Digital trends such as blockchain and augmented reality (AR) are often associated with cutting-edge industries where technology news forms both livelihood and lifeblood. But the groves of academe are not far behind. Digital technology is transforming American universities. An increasing number of courses and degrees are held online, for example, cutting down on the need for physical buildings.
Blockchain has potential uses in student records.
But what about other digital trends? Here is a rundown of two of them, blockchain and virtual/augmented reality, are affecting higher education.
Blockchain, the digital distributed ledger system, is thought to have transformative potential in many transaction-rich industries. But does it have a function in higher education?
It may. Blockchain has a clear function where recording of data is key. Several colleges and universities, including largely online Southern New Hampshire University, are using it to record academic history data. It could well take on major responsibility for transcripts, grades, and grade point averages (GPAs) in the future.
The tech-centric Massachusetts Institute of Technology (MIT), for example, rolled out a blockchain pilot program with data company Learning Machine this spring. MIT’s registrar cited the preponderance of tech students, the high degree of international students, and the necessity of quick retrieval of records as the forces behind the program, according to industry publication Education Dive.
Pilot programs aside, though, obstacles to more full use of blockchain definitely exist. For one, an organization called the National Student Clearinghouse has long verified transcripts and other credentials, and registrar’s offices may not look fondly on a blockchain replacement.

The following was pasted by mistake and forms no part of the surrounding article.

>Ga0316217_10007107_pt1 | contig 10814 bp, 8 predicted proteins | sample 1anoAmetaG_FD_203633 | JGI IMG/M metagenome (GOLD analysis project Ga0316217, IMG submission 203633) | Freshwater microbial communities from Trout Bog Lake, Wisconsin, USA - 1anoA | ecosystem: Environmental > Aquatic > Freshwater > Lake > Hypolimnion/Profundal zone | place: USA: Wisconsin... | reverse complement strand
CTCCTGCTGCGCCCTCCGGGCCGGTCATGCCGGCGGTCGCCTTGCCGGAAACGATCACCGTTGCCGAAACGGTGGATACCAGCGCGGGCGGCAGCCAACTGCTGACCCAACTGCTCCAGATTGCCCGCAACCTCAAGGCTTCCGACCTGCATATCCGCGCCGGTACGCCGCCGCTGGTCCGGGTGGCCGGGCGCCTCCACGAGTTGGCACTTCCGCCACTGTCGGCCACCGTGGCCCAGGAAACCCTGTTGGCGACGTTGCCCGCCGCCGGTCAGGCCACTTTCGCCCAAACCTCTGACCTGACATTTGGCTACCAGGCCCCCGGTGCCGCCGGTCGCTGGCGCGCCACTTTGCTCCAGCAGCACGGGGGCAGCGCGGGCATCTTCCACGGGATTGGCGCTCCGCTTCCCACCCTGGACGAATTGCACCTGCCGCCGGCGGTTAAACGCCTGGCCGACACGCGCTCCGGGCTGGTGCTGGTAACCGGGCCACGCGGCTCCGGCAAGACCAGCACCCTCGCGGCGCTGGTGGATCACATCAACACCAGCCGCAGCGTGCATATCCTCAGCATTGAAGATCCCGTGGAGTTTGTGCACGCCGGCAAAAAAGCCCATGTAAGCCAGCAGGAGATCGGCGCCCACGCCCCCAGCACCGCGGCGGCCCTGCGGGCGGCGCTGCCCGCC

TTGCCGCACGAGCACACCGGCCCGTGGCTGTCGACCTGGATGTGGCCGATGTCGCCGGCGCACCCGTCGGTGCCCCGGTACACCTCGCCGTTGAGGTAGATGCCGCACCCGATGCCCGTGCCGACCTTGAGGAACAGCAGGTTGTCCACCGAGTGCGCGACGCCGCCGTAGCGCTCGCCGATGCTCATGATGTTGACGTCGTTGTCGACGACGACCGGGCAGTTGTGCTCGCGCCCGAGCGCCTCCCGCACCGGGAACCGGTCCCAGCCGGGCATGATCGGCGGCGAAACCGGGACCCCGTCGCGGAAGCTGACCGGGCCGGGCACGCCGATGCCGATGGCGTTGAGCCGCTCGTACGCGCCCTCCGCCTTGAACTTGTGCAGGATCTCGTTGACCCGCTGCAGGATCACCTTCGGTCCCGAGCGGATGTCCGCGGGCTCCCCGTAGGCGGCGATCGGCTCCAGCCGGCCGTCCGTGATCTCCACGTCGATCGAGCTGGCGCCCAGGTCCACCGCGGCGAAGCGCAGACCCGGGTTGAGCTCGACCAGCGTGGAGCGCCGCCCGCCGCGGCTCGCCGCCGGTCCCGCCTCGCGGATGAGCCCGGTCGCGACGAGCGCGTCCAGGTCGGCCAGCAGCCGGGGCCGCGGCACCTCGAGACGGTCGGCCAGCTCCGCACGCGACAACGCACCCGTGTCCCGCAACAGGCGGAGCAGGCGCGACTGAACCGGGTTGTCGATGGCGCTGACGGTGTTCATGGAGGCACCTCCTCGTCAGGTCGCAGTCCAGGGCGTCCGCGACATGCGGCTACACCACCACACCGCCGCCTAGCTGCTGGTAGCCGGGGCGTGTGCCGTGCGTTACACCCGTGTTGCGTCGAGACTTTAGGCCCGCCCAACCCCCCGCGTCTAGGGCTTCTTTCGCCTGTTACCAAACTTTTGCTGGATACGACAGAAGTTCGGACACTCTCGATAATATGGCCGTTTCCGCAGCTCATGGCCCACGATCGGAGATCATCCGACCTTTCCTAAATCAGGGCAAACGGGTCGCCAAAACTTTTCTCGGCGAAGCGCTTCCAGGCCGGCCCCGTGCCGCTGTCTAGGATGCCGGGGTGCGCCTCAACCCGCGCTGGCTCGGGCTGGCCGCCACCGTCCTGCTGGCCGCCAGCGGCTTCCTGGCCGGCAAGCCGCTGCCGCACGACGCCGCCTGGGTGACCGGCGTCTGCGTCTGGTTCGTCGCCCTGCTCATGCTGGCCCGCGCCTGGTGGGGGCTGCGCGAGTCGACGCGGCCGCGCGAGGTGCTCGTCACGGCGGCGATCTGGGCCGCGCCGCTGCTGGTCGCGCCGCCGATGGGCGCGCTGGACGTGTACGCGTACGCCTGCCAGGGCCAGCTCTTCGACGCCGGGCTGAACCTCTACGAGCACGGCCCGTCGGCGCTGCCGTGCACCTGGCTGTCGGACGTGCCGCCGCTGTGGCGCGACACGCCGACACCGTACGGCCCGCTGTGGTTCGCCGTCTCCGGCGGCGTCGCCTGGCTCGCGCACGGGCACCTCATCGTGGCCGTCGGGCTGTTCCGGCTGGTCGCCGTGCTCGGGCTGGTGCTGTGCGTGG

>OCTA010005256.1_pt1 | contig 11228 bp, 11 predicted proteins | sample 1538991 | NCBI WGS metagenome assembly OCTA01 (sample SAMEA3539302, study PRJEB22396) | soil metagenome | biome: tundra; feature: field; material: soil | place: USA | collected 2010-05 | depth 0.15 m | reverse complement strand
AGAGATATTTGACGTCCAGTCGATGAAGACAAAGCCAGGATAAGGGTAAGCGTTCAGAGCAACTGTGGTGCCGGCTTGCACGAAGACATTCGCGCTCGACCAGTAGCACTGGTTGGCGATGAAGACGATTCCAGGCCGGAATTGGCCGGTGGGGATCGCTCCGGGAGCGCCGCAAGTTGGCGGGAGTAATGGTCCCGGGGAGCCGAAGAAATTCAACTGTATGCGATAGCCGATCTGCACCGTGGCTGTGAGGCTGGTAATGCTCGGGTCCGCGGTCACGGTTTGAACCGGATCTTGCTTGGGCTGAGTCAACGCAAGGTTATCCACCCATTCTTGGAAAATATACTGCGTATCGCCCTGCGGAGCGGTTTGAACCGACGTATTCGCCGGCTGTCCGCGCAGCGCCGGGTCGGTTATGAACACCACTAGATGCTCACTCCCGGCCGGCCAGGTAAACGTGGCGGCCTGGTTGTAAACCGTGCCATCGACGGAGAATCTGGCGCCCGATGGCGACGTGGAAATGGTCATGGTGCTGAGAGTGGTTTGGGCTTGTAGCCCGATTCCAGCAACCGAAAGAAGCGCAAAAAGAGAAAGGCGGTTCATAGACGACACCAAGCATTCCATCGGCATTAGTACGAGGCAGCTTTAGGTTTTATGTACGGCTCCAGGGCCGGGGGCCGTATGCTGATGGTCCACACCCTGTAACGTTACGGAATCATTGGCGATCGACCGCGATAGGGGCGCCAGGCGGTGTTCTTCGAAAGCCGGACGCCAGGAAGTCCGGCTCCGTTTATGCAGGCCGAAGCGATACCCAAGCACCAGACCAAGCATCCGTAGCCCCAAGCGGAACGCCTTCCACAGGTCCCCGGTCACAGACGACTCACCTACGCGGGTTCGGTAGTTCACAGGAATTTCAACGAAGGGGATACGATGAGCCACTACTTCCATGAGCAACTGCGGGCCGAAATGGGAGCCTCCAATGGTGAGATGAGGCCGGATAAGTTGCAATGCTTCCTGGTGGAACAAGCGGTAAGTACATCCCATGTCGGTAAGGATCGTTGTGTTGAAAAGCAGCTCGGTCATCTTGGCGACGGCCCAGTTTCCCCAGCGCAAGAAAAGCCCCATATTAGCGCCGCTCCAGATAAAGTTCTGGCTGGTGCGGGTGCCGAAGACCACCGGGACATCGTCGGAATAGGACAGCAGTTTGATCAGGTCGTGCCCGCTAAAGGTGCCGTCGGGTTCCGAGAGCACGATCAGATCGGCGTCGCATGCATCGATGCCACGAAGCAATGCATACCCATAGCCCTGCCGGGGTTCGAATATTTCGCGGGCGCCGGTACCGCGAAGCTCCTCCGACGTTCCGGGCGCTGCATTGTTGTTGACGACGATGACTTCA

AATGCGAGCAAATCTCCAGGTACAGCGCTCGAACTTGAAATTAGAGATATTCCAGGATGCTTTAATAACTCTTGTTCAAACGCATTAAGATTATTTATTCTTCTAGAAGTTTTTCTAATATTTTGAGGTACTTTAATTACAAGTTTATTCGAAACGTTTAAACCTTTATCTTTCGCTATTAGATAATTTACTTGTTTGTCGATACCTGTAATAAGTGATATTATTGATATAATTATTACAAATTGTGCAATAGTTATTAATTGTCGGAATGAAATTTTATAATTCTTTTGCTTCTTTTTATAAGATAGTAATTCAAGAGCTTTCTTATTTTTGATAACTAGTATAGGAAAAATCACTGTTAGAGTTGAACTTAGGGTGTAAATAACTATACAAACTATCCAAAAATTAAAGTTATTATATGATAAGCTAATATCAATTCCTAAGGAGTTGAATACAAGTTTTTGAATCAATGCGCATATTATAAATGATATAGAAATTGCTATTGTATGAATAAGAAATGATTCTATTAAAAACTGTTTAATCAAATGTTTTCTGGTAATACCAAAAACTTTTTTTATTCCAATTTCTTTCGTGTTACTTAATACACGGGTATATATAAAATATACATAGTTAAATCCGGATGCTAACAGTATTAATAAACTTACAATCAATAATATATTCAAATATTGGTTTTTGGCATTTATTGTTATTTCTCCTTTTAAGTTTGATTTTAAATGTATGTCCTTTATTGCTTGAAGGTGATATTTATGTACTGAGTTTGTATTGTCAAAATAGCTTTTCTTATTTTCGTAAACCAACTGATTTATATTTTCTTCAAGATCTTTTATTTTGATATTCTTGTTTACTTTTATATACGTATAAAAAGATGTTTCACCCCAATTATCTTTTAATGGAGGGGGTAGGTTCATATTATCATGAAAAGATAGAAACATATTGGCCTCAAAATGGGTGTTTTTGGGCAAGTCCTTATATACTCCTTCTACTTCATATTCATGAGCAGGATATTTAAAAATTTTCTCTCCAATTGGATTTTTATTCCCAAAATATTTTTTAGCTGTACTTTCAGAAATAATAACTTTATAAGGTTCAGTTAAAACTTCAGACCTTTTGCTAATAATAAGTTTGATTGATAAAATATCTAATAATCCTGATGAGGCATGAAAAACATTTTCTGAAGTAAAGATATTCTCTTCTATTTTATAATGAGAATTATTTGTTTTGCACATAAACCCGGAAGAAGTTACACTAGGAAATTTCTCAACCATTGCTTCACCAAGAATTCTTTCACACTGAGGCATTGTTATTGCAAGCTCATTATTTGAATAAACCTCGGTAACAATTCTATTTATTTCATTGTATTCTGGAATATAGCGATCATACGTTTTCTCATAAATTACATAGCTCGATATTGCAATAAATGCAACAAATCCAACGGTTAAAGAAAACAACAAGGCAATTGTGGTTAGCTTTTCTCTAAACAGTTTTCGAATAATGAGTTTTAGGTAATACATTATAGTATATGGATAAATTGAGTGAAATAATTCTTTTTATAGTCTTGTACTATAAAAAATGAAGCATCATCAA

Another potential roadblock is that schools may be wary of signing up with a blockchain provider – or any provider – who will place student and school information in a proprietary template. In fact, the chief executive officer of Learning Machine warns schools against precisely that danger, and to make sure that the data remains owned by the students.
AR has potential classroom uses for aspiring doctors and teachers.
Augmented Reality and Virtual Reality
If augmented reality (AR) and virtual reality (VR) are changing the ways doctors operate and architects design, they certainly have the capability to change the ways students receive knowledge in a classroom – and the projects they can develop.
Well, AR and VR may be capable of doing that, but for institutions of higher education, both represent heavy capital outlays. And they are capital outlays those often cash-strapped institutions are currently reluctant to make.
Why? Higher education business leadership may feel that these cutting-edge technologies don’t have return on investment (ROI) data that persuades administrators. The investment is high for the number of uses it current has.
Where they are used, they have significant potential to change the classroom. Proponents observe that technology for smart lecture-capture, for example, provides students with searchable transcripts of lectures, along with video. For medical students, VR and AR represent a chance to practice in a classroom setting. Future teachers can train using VR and AR.
Nonetheless, cost is currently an obstacle to further adoption of VR and AR technologies.